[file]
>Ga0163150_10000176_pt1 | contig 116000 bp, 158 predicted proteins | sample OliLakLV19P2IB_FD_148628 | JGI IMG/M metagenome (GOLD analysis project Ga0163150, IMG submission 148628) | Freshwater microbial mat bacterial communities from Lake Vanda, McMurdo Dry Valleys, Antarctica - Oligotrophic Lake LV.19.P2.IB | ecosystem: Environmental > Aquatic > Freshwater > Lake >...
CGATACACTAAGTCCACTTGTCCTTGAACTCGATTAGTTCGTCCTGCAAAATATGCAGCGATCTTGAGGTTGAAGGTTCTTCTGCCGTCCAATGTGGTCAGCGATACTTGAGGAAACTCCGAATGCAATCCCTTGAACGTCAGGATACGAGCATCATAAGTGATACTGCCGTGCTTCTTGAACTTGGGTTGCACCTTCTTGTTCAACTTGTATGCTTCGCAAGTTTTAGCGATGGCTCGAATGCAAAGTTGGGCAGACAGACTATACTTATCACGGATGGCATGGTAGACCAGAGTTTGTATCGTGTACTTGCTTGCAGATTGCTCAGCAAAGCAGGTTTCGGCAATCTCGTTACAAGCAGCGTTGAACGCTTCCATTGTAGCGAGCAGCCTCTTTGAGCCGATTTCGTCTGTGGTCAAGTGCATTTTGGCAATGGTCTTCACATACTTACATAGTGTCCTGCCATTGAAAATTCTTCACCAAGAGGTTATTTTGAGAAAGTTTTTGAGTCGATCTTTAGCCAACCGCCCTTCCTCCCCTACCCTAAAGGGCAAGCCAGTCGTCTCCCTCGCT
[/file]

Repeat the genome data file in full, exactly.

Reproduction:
>Ga0163150_10000176_pt1 | contig 116000 bp, 158 predicted proteins | sample OliLakLV19P2IB_FD_148628 | JGI IMG/M metagenome (GOLD analysis project Ga0163150, IMG submission 148628) | Freshwater microbial mat bacterial communities from Lake Vanda, McMurdo Dry Valleys, Antarctica - Oligotrophic Lake LV.19.P2.IB | ecosystem: Environmental > Aquatic > Freshwater > Lake >...
CGATACACTAAGTCCACTTGTCCTTGAACTCGATTAGTTCGTCCTGCAAAATATGCAGCGATCTTGAGGTTGAAGGTTCTTCTGCCGTCCAATGTGGTCAGCGATACTTGAGGAAACTCCGAATGCAATCCCTTGAACGTCAGGATACGAGCATCATAAGTGATACTGCCGTGCTTCTTGAACTTGGGTTGCACCTTCTTGTTCAACTTGTATGCTTCGCAAGTTTTAGCGATGGCTCGAATGCAAAGTTGGGCAGACAGACTATACTTATCACGGATGGCATGGTAGACCAGAGTTTGTATCGTGTACTTGCTTGCAGATTGCTCAGCAAAGCAGGTTTCGGCAATCTCGTTACAAGCAGCGTTGAACGCTTCCATTGTAGCGAGCAGCCTCTTTGAGCCGATTTCGTCTGTGGTCAAGTGCATTTTGGCAATGGTCTTCACATACTTACATAGTGTCCTGCCATTGAAAATTCTTCACCAAGAGGTTATTTTGAGAAAGTTTTTGAGTCGATCTTTAGCCAACCGCCCTTCCTCCCCTACCCTAAAGGGCAAGCCAGTCGTCTCCCTCGCT